Malcolm IV of Scotland was born during 1141 to Prince Henry of Scotland. At the time of his birth, Malcolm’s paternal grandfather, King David I, reigned. The first of Henry’s sons, the young prince was initially third in the line of succession. However, the unexpected death of his father in 1152, made Malcolm his grandfather’s heir. Upon David’s death the following year, the prince became King Malcolm IV.
King of Scotland
At the time of his accession, Malcolm IV was barely 12-years-old. Shortly before his death, David I feared that his kingdom would rebel against Malcolm due to his youth. To decrease this possibility, the old king sent his grandson on a tour of Scotland. By having Malcolm travel throughout the kingdom, David hoped that the Scots would be more inclined to accept his grandson’s accession. Unfortunately, David’s worst fears came true after his death.
Soon after becoming king, Malcolm IV began facing challenges to his rule. In central and western Scotland, rebellions occurred. Both revolved around rival claimants to the Scottish throne. By 1156, the monarchy restored order to the kingdom. The claimants either abandoned their cause or were captured. However, when the rebellions ended, the king had to deal with another threat to his reign: Henry II of England.
Henry II of England
In 1154, Henry became King of England. After emerging victorious against King Stephen in the English civil war known as The Anarchy, Henry II succeeded Stephen after his death. Upon his accession, Henry established the Plantagenet dynasty. Seeking to assert his dominance, the English king turned his attention towards Scotland.
Malcolm IV’s predecessors had extended Scotland’s southern border at England’s expense. As a result, Scotland controlled Northumberland and Cumbria. Henry II sought to reclaim these English territories. In response, the English king began to pressure Malcolm to return these lands. Since the Scottish king wasn’t in a more powerful position to resist, Malcolm relented. In 1157, both kings confirmed this decision by signing a treaty at Chester.
Despite losing territory to England, Malcolm IV of Scotland still retained his father’s earldom of Huntington. As part of their agreement, Henry II confirmed Malcolm’s right to the earldom. Scotland had suffered a humiliating setback. Whereas David I was a powerful, independent king, his grandson had become an English vassal.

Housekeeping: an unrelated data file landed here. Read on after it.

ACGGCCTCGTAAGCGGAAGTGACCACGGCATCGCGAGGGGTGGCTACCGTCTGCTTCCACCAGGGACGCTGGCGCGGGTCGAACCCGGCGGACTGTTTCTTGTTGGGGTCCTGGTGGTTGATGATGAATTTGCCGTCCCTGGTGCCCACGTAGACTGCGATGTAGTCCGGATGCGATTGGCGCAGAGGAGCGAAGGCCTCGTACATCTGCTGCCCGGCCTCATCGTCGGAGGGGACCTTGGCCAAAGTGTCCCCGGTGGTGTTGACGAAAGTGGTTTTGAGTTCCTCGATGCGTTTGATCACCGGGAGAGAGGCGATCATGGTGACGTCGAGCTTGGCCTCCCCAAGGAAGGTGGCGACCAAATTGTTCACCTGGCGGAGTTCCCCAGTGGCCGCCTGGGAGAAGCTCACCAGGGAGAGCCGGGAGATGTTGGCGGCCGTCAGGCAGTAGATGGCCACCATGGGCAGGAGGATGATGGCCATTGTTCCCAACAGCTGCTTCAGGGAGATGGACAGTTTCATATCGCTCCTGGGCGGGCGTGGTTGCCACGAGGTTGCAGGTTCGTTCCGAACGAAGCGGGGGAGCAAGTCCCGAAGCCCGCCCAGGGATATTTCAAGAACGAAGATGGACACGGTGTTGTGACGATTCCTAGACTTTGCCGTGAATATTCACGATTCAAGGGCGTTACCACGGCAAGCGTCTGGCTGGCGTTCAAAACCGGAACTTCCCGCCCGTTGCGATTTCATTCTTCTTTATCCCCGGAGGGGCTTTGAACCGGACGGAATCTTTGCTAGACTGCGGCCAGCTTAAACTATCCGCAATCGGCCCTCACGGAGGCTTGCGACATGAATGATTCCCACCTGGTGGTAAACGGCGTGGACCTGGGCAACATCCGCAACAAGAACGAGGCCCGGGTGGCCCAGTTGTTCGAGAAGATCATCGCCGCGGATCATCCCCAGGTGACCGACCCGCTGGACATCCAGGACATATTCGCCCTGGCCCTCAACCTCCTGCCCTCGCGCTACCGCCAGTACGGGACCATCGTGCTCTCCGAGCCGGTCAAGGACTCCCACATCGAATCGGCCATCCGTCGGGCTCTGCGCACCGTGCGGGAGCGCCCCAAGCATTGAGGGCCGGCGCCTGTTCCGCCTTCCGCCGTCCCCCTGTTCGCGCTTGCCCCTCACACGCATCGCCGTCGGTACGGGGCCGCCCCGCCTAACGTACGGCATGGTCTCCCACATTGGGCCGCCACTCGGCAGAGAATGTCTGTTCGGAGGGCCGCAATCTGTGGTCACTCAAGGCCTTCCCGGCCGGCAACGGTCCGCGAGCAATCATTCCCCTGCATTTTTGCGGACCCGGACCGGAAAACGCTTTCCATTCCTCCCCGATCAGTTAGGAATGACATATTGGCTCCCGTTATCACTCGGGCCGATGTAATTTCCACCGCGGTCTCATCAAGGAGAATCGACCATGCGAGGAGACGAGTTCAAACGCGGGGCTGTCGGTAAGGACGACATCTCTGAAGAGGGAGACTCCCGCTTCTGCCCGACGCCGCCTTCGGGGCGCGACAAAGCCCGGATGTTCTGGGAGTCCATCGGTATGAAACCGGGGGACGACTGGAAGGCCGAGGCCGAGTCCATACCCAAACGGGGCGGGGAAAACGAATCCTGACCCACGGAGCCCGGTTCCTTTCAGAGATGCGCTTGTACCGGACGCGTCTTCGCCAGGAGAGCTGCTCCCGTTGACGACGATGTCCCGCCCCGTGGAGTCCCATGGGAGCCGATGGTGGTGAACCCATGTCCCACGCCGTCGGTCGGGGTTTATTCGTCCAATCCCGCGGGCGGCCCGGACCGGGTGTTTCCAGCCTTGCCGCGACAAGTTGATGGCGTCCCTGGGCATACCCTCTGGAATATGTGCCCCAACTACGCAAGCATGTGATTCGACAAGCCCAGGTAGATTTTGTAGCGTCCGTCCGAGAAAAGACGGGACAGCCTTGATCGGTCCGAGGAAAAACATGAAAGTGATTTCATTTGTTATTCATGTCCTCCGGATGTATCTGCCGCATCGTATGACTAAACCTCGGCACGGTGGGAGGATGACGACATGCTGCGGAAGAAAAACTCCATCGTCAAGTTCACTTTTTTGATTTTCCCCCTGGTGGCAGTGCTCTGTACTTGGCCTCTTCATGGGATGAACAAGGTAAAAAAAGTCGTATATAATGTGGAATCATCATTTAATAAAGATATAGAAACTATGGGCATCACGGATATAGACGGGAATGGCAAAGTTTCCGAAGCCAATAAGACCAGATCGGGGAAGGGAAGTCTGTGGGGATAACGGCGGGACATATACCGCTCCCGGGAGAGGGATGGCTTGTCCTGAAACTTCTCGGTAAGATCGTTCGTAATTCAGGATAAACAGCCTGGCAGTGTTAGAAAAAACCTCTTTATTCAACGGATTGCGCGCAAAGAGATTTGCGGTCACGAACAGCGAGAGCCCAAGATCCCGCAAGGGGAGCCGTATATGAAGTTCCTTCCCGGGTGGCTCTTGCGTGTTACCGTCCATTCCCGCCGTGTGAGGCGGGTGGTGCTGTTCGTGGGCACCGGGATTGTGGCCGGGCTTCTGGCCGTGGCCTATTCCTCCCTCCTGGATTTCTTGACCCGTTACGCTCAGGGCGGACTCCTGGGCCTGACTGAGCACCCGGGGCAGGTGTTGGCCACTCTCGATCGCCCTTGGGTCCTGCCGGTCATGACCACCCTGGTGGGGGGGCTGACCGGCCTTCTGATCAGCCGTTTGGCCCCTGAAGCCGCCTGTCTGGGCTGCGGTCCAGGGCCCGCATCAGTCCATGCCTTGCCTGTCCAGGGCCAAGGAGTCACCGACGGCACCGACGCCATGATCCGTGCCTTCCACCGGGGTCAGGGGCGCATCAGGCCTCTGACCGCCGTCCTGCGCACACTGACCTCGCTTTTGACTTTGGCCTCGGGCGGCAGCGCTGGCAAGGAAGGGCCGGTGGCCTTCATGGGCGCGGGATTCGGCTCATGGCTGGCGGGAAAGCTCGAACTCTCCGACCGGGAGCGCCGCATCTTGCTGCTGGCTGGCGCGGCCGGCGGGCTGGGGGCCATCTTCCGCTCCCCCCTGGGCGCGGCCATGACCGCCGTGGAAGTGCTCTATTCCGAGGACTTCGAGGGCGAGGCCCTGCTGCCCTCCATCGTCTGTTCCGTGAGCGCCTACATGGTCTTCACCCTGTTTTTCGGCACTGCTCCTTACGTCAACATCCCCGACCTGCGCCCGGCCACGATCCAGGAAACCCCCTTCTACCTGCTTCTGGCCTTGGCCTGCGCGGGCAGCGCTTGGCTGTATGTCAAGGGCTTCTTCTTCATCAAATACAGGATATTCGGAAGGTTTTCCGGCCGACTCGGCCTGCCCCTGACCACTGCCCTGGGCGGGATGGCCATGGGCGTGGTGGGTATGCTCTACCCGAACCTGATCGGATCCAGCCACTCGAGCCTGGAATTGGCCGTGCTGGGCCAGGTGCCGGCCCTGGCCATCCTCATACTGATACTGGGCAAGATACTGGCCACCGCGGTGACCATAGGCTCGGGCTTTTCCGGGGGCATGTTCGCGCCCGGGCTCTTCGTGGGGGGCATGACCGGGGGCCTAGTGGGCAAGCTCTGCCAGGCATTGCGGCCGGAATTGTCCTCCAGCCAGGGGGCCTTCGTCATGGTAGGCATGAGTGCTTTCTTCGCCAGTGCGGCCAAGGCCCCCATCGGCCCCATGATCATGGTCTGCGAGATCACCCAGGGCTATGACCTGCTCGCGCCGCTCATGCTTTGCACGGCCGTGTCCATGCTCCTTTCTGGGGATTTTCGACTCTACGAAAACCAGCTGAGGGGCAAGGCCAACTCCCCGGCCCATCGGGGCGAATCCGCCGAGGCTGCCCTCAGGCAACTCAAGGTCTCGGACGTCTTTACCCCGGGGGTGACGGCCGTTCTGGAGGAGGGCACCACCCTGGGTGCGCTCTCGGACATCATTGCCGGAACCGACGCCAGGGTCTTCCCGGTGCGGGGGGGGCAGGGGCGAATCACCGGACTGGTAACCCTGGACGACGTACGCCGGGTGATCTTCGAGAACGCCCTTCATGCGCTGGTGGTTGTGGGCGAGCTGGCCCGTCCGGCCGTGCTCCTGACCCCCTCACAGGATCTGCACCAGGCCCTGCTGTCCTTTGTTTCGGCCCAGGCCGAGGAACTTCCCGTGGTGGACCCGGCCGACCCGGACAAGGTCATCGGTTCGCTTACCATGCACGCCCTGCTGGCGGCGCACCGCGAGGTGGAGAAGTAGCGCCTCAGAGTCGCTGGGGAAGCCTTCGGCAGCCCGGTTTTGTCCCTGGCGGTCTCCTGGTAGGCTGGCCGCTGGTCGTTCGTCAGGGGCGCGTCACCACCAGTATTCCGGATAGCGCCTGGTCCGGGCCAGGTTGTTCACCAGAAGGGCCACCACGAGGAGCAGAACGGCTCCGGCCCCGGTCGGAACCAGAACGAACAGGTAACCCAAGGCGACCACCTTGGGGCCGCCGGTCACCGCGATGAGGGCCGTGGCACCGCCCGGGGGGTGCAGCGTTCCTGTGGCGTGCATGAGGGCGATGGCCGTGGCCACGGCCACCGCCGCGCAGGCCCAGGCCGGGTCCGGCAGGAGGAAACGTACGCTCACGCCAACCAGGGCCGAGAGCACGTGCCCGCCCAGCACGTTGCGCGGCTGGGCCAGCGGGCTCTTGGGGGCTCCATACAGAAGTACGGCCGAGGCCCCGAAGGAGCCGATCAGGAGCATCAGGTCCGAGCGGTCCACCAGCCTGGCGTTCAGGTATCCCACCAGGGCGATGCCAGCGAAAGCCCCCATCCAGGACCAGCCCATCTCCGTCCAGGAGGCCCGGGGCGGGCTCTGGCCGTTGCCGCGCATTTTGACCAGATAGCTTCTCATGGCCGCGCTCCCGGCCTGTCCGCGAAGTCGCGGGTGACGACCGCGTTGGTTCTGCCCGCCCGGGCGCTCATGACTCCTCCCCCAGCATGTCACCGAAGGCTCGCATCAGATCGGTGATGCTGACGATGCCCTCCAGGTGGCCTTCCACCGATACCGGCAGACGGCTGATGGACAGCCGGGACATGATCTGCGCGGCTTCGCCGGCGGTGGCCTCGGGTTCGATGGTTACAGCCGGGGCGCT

In 1159, Henry II summoned Malcolm IV. The English king had engaged in a military campaign in France and demanded military assistance. Although the Scottish nobility objected, Malcolm accepted Henry’s summons. The Scottish king hoped that by helping Henry, he would finally be knighted by him. As a result, Malcolm and his brother, William, departed for France.
In France, Henry II’s military campaign against King Louis VII failed. However, the English king still knighted Malcolm IV on June 30 for his efforts. Having finally achieved knighthood, the Scottish king happily left France. When he returned to his kingdom, Malcolm faced an angry nobility.
During the beginning of Malcolm IV’s reign, Gaelic nobles initially supported him. However, the king gradually alienated the nobles with his actions. After becoming an English vassal in 1157, the nobility felt that the king had become too subservient to Henry II. After ignoring their advice and leaving for France, the nobles had enough. Upon Malcolm’s return to Scotland, they attempted to capture the king at Perth.
Despite their best efforts, the Gaelic nobles failed to capture Malcolm IV. In response, the Scottish king turned against them. Malcolm’s army eventually either defeated or forced the rebellious nobles to submit. To further cement his authority, the king invaded Galloway. Malcolm defeated Galloway’s ruler, Fergus, and forced him into an abbey as retirement.
In 1161, Malcolm IV was 20-years-old and unmarried. The king suffered a severe bout of illness, which alarmed his mother, Ada de Werenne. After recovering, Ada urged her son to marry and produce an heir. To secure the succession, marriage negotiations began for Malcolm to marry Constance of Brittany. However, the marriage never happened. On December 9, 1165, the unmarried king died after suffering from a prolonged illness.
Malcolm IV of Scotland became king at a young age. Due to his youth, the king experienced both internal and external threats to his reign. Once Malcolm had ended the domestic rebellions, the 16-year-old faced the formidable Henry II. Outmatched by the powerful monarch, Malcolm had to submit and become an English vassal. By the time he died at 24, Scotland had become a secondary power to England.
Oram, R. (2006). The Kings & Queens of Scotland. Gloucestershire: Tempus.
The Editors of Encyclopaedia Britannica. (2019, December 05). Malcolm IV. Retrieved June 02, 2020, from https://www.britannica.com/biography/Malcolm-IV